Kevin Brennan Writes About What It's Like
It’s been raining nonstop here in lovely Northern California for what seems like the last two weeks, so yesterday my wife and I and our trusty pooch just had to get out for a walk along the American River. It was scheduled to start raining again at 9:30 am, forcing us out of the house at 7:30, but we found the air to be strangely warm and milky for that hour. As we drove from beautiful downtown Cool toward the confluence of the North and Middle Forks, we saw ghosts of fog hanging in the canyon’s creases, nearly obscuring the Foresthill Bridge when we glimpsed it through the trees.
When we got down to the trailhead, we found the river to be even higher than it was a couple of weeks ago, so high that the beaches and small islands at the confluence were completely covered and so was the monument of rocks in the middle of the river that form some impressive rapids under normal conditions. No rapids now. Just a wide, brown highway of water rolling along at about forty miles an hour. Huge logs that must have gotten levitated way upstream rumbled past like Styrofoam — they had to weigh at least a thousand pounds, but the river had no problem giving them the ride. Where smaller, spindlier trees had been growing along the banks were now just a few desperate fingers protruding from the water, only a matter of time before the slim trunks would be uprooted and shipped downriver on the express.
And the noise too. But it’s a good noise, the sound a rushing river makes, like a combination of wind, train, plane, the roar of a fire, and the whisper inside your own head. We walked to the path that we usually take down to the water, but it was cut off by the flow only ten feet from the top. Where I usually skip a few rocks across the calm surface was deep under all that flowing tonnage. The dog stood there looking like we were playing a trick on him.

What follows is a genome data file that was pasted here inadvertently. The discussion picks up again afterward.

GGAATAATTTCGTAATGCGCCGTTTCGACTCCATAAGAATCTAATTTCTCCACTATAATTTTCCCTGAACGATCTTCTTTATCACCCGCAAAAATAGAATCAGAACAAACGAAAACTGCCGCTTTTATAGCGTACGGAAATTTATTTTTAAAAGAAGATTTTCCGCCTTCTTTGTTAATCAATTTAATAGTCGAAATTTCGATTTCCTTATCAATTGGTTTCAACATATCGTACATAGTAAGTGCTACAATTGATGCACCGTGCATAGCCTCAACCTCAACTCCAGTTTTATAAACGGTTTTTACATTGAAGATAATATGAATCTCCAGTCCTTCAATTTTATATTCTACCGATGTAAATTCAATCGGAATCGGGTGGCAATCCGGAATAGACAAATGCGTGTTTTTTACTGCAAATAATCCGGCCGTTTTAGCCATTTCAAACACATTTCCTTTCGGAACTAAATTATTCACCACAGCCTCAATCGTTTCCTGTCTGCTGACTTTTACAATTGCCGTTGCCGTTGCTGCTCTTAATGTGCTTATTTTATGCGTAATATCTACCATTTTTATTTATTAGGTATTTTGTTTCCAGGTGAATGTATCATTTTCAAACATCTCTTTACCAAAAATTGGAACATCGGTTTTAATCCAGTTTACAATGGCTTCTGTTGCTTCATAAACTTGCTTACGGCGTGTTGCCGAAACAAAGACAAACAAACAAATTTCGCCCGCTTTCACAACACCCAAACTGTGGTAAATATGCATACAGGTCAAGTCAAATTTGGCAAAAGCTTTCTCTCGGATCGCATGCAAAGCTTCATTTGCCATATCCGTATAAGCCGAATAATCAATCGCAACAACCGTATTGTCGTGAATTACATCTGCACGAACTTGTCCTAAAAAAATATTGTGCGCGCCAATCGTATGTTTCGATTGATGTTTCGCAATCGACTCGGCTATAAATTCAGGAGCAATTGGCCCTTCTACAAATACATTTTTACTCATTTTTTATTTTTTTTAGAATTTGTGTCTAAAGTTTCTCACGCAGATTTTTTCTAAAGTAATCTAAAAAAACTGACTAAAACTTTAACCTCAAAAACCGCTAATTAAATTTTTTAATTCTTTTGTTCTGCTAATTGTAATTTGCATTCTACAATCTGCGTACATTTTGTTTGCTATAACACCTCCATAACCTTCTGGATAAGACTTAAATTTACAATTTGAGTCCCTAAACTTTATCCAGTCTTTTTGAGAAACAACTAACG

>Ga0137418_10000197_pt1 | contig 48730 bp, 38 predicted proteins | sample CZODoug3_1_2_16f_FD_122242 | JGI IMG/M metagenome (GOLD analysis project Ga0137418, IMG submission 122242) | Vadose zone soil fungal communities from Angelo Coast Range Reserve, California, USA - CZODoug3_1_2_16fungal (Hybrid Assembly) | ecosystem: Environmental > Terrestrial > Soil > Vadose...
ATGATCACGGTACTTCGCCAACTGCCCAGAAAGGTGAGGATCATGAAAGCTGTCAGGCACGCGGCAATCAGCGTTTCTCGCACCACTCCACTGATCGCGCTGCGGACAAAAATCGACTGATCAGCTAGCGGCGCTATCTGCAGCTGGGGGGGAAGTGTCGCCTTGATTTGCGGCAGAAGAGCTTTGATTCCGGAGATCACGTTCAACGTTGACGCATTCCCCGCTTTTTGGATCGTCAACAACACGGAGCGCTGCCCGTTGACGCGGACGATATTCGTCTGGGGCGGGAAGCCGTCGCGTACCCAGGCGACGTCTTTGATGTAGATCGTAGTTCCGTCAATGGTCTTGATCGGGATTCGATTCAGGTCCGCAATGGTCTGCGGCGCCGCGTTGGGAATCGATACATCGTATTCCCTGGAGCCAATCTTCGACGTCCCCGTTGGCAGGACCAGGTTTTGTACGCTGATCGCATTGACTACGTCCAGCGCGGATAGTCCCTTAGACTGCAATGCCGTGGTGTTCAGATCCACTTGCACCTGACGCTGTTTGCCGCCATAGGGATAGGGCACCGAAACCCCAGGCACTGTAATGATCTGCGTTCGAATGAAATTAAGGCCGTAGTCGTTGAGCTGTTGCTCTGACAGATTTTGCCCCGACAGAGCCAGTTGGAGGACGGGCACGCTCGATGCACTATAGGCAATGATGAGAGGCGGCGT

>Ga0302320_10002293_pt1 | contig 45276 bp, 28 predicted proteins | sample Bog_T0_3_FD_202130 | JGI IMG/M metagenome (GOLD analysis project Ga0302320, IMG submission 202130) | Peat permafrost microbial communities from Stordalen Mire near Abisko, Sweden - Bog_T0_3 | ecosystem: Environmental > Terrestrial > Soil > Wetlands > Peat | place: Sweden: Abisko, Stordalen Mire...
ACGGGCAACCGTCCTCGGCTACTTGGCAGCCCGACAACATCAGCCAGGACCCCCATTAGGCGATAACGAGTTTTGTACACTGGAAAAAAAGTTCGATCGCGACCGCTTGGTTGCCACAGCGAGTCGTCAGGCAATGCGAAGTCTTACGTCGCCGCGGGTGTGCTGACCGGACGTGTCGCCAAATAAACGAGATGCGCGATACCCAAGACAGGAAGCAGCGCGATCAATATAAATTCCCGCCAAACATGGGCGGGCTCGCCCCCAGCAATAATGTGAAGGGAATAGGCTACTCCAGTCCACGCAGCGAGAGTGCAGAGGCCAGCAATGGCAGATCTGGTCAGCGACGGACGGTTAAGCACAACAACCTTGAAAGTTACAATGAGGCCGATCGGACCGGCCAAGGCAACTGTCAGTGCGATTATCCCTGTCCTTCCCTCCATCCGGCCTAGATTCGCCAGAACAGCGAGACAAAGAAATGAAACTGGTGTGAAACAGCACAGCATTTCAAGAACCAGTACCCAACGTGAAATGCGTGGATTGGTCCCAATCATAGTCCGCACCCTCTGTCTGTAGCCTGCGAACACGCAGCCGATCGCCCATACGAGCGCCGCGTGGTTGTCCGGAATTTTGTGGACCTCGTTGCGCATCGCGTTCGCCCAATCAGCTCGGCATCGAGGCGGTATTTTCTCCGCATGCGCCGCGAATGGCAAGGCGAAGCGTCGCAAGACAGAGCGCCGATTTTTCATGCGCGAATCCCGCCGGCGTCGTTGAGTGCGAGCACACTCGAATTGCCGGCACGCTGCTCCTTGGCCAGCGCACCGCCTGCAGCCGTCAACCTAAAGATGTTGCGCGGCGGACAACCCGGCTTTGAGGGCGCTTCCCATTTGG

Other years have had higher water there, we understand, including ‘97, and back in ’64 the river actually overwhelmed the bridge that was there at the time and they had to build the present one. A little further along is the No Hands Bridge which was built in 1912, I think, but it’s had no problem surviving these things. When you walk across it you feel like you’re flying over the river.
It started to rain on us before the halfway point. We decided to keep going, and went all the way to a spot where you can stand in a wide green meadow that overlooks the water. There we saw some rocks on one side of the river that had to have been as big as buses, but the water crashed and overwhelmed them, producing white spray all around and sounding like tympani. That part of the canyon, with tall green walls on each side and the foggy mist hanging in the air, looked like those Japanese ink paintings, making us the little figures that are sometimes included to show the scale. Even though it was raining harder now, we didn’t mind.
On the way back we kept saying it was worth it, getting wet, to be out there to see the river this way. No wind, so we weren’t getting overly soaked. The air still had that misty warmth, and all the rivulets we saw pouring down the hillsides looked like milk streams pouring their way into the chocolate river. Rain pings in the puddles made it look like it was coming down a lot harder than it felt.
It rained the rest of the day. Today too. With some luck, we’ll see the sun tomorrow.
(Earlier photo removed at photographer’s request.)